by: Juan Crisostomo Soto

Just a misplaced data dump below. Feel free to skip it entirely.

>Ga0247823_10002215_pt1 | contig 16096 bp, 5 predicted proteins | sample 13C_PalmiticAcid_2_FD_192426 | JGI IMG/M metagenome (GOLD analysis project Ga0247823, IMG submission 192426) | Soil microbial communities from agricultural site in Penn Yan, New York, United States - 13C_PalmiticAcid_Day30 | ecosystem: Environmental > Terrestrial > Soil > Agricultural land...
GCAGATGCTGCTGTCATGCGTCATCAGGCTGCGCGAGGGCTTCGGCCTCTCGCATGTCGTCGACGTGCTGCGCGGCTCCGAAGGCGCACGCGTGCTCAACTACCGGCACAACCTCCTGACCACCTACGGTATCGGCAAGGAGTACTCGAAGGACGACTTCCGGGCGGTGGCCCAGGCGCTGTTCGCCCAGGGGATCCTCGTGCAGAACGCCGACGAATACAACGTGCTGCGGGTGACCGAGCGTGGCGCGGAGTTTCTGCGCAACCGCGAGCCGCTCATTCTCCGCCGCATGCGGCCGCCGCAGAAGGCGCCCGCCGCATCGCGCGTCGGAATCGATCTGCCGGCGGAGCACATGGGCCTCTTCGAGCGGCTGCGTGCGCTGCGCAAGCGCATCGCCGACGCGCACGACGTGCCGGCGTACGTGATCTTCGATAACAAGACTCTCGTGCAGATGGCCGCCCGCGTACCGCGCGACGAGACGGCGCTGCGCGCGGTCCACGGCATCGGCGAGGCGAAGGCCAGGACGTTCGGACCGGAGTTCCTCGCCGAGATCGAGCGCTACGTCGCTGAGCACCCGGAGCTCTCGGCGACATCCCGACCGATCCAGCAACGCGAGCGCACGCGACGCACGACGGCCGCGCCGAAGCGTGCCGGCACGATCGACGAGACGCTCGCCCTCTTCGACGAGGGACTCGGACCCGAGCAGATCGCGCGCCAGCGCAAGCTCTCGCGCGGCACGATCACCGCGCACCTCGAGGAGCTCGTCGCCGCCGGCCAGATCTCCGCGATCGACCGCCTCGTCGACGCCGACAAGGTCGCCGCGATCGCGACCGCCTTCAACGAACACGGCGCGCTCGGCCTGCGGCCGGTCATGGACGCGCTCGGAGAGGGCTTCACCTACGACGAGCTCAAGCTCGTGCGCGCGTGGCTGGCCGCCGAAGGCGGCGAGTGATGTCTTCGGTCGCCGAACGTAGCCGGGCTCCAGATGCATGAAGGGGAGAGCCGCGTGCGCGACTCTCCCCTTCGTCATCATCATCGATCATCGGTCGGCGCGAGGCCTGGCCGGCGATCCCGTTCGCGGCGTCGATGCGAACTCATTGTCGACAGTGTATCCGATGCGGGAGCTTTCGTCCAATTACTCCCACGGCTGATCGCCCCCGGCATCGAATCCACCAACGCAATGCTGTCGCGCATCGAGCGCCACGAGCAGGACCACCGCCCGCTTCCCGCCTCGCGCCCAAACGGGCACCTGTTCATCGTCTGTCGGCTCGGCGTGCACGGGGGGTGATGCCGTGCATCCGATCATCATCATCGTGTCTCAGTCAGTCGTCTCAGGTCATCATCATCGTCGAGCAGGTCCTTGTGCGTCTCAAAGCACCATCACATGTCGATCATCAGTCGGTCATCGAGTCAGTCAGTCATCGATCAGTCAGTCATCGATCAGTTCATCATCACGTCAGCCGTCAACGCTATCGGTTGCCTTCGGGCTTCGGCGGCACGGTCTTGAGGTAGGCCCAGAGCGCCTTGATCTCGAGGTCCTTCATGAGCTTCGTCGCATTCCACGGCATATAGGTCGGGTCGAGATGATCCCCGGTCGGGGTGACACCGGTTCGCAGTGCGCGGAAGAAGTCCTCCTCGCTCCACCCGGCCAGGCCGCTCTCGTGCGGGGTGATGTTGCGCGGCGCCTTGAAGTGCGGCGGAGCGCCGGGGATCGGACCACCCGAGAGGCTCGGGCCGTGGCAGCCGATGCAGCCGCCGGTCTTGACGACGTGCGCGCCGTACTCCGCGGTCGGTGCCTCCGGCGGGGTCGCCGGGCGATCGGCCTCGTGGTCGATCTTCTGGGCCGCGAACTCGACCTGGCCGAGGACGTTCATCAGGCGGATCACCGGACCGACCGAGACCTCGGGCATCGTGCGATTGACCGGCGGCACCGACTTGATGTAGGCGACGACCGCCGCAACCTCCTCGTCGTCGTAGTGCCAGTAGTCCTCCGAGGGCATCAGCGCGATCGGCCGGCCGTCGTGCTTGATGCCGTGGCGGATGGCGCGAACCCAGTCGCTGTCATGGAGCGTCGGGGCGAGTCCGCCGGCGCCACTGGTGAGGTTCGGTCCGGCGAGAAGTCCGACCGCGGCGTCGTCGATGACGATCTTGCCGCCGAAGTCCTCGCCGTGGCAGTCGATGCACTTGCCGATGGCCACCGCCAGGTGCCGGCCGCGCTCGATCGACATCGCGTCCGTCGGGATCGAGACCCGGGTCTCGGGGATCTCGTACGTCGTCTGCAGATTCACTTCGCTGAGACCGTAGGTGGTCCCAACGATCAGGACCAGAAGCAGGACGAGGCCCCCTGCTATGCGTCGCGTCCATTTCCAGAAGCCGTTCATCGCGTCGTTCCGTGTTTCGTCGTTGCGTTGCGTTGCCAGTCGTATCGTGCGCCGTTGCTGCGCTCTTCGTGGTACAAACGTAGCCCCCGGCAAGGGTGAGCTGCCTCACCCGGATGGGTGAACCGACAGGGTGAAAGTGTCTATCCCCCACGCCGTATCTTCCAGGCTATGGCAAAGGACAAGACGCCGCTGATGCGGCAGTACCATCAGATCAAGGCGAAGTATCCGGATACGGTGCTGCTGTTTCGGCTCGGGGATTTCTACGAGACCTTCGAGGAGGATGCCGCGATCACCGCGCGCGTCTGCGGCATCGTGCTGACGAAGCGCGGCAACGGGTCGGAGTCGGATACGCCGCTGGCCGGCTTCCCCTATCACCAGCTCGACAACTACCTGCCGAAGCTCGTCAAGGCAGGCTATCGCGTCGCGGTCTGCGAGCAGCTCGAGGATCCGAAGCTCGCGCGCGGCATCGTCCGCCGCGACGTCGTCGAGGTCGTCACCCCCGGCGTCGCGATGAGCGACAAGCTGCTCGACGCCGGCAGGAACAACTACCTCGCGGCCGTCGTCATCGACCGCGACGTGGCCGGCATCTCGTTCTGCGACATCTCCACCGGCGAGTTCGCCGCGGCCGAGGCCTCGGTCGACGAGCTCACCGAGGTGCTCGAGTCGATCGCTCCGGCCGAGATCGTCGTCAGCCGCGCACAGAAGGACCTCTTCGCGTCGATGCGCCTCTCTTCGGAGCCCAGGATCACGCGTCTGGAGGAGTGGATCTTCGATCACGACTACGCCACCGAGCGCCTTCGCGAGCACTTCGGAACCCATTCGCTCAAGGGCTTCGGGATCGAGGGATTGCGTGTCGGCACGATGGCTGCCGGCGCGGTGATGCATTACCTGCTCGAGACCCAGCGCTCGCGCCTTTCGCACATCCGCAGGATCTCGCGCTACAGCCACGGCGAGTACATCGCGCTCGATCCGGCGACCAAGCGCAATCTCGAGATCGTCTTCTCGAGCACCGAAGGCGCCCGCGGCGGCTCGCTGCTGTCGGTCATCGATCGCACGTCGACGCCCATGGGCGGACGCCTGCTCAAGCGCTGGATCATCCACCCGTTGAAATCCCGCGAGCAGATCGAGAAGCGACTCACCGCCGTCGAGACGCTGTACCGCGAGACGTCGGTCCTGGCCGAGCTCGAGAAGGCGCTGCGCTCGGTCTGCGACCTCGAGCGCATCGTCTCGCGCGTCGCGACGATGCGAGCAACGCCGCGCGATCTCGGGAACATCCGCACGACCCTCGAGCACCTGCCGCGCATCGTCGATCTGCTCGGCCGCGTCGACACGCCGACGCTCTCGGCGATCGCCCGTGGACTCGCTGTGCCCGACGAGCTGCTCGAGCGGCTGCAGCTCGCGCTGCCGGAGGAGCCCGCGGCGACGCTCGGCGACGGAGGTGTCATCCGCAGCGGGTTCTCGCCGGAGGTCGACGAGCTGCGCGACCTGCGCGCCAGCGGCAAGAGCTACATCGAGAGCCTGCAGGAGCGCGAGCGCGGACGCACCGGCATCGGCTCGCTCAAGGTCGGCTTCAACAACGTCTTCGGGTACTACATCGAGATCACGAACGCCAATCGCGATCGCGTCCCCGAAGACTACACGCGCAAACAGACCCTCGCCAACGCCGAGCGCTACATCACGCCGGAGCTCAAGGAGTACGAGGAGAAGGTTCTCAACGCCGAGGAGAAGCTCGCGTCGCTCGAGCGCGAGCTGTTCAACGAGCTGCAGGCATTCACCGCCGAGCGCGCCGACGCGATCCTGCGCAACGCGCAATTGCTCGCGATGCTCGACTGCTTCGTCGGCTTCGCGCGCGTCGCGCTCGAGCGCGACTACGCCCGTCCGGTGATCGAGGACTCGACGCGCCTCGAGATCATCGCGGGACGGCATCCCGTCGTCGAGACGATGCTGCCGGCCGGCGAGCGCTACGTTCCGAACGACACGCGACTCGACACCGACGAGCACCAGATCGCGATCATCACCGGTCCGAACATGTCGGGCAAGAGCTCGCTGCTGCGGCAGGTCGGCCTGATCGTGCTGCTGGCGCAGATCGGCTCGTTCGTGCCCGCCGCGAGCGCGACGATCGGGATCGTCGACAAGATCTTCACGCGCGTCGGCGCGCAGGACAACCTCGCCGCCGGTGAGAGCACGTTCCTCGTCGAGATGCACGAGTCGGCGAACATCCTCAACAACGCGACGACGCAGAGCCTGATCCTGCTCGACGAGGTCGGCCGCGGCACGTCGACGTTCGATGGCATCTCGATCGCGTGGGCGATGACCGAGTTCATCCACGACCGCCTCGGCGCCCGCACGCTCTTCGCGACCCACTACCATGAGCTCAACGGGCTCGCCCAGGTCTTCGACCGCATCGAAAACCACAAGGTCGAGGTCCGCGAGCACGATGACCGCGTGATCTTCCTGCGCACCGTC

The face of a young woman named Miss Yeyeng is full of lipstick and make-up. They say his parents were born in the remote part of Pampanga, in its smallest town. Thus, Miss Yeyeng is a Filipina from head to toe, and even the extremity of her hair, she is a Kapampangan. Because of poverty, they sell cooked food to earn a living. Miss Yeyeng could be seen with a load in her head some "ginataan" or "bitso-bitso" or donut in the gambling dens. She turned into a young lady with no chance to change her life's condition. The revolution was over. The military government of America opened a school and here, the American soldiers were sent to teach. Miss Yeyeng, not yet a lady at that time, happened to have a regular costumer who is a soldier. She was enticed by the soldier to attend his class so that they would be able to communicate better. In their conversation, the soldier speaks English while Miss Yeyeng speaks Kapampangan, so she was forced to study. After a few months, Miss Yeyeng already speaks English. Over eight months, with the encouragement of the soldier, she was sent to teach to the other town. When she was teaching there, the town's folk were much amazed with her because she speaks English better than them. That was how time passed by. Then, Miss Yeyeng seldom spoke Kapampangan because she said she forgot the language already. According to her, Kapampangan is stiff and her tongue is twisted whenever she uses it, so she could never speak it straightly anymore and she stammers when she does so. People who know much about her shrugged off their shoulders upon hearing her. And so, they changed her name into a lurid and stinking "Miss Phathupats," a name derived from her wide hip which is forced to fit in a very tight pencil cut skirt that made her no less than that of a "patupat" or "suman sa ibus" tightly wrapped in a banana leaf. Since then, this is the name they branded her, forgetting permanently Yeyeng, her...
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